Rated NR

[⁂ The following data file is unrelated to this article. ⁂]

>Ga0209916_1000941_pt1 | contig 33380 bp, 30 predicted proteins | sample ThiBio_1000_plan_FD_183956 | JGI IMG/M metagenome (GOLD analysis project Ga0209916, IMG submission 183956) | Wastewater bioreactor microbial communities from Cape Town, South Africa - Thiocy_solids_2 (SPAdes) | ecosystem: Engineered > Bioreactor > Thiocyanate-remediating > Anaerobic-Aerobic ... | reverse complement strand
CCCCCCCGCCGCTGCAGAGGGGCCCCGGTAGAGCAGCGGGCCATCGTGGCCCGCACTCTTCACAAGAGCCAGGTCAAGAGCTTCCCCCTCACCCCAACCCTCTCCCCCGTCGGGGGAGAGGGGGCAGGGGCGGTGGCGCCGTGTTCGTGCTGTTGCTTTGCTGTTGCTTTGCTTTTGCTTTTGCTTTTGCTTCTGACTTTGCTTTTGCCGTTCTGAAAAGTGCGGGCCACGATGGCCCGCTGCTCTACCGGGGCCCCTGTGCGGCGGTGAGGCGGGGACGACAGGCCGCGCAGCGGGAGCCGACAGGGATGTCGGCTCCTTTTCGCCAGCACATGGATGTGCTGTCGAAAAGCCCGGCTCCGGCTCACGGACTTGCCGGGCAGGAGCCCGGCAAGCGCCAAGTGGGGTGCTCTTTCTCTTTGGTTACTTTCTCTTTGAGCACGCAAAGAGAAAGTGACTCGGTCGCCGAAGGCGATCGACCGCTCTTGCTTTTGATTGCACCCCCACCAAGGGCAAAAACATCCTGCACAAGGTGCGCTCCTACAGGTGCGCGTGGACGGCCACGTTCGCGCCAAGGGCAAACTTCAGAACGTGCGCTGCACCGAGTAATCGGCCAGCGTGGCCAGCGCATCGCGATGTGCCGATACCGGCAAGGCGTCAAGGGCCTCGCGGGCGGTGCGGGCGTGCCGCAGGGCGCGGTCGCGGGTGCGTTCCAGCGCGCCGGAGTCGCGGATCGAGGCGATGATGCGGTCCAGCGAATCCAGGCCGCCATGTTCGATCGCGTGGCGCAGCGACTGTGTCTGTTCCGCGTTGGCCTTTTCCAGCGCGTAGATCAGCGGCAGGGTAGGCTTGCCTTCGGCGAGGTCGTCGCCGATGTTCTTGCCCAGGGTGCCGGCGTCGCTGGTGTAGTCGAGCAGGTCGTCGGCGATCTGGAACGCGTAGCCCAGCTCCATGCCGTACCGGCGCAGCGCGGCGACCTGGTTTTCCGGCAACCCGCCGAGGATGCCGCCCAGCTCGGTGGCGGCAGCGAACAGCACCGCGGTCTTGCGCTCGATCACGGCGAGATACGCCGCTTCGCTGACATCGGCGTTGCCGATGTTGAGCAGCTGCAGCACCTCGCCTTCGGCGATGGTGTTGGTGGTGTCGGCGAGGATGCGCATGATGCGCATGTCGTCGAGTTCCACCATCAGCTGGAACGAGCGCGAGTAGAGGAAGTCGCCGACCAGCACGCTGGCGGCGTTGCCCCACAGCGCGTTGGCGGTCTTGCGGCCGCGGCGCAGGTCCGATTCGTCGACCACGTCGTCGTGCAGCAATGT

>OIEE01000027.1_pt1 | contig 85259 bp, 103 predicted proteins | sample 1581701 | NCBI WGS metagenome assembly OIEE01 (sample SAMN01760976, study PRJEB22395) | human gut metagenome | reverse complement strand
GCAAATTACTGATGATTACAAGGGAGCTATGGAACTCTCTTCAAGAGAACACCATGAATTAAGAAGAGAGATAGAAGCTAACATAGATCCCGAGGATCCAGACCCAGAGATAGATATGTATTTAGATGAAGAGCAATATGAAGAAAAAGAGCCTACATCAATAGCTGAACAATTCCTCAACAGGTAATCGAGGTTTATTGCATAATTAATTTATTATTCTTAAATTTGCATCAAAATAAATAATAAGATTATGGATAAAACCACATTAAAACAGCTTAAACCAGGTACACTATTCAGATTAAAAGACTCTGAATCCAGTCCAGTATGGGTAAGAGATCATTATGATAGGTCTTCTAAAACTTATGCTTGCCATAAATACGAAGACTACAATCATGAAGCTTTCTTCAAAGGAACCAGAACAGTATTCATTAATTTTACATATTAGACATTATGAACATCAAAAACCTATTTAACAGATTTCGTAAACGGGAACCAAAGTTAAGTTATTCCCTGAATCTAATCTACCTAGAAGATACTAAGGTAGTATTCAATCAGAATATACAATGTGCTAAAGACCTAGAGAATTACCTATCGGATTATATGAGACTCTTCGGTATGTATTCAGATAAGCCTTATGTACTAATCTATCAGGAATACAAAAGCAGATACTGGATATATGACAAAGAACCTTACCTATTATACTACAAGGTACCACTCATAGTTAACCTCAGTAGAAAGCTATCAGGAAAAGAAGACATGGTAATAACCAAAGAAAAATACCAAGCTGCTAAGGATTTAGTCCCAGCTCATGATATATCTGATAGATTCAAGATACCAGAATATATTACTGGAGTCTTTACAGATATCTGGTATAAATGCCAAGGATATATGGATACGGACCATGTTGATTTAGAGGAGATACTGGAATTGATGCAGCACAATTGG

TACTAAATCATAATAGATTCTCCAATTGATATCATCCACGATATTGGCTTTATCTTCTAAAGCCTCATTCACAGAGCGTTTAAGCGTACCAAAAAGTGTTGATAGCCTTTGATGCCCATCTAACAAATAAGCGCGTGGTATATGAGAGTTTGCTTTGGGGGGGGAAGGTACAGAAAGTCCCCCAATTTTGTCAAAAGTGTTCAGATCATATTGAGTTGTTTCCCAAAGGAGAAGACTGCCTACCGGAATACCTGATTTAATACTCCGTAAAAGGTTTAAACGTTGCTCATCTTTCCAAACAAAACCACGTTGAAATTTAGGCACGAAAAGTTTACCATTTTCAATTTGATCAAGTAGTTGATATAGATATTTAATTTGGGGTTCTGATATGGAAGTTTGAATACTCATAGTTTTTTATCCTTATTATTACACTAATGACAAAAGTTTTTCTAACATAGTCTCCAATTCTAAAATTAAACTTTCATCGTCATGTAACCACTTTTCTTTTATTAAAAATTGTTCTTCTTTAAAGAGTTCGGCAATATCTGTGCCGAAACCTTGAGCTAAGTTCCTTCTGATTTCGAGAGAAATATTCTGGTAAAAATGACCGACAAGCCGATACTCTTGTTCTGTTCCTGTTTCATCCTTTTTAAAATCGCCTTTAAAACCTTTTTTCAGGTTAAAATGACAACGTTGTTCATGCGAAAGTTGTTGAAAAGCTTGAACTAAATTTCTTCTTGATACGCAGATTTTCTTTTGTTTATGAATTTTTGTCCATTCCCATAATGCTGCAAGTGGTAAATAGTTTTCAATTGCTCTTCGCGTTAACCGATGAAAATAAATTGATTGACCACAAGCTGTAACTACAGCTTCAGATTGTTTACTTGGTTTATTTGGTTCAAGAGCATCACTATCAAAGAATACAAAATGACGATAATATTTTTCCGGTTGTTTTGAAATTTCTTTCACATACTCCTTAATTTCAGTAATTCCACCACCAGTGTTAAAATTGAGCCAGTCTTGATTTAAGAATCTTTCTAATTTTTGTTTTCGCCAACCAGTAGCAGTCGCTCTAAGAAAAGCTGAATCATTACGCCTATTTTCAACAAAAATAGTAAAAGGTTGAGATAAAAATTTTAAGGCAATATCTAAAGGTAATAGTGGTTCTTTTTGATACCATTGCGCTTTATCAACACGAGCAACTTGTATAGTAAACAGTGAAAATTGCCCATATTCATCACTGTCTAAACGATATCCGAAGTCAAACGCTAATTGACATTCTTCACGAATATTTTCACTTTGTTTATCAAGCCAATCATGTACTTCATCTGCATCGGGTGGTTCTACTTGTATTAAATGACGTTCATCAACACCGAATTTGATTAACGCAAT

Philip Noyce, the director of The Saint and Sliver does an about face in this human-scale film about a horrible crime committed in Australia in the 20th century. For nearly a hundred years, the white government went about snatching children from their aboriginal parents and raising them in what were essentially penal colonies in order to train them to become menial servants. Three girls, aged 8 to 14, escaped from their captors and walked over a thousand miles back to their home, following a route through the rough desert terrain. It’s an incredibly affecting, though at times didactic and manipulative film, and one that deserves to be seen, if not for its artistic merits, at least insofar as it skillfully exposes this incredibly shameful episode. An excellent performance by Everlyn Sampi as the oldest of the girls holds the story together, balancing a somewhat campy villain performance by Kenneth Branagh as Mr. Neville, whose unselfconsciously ironic title was Chief Protector of Aborigines.


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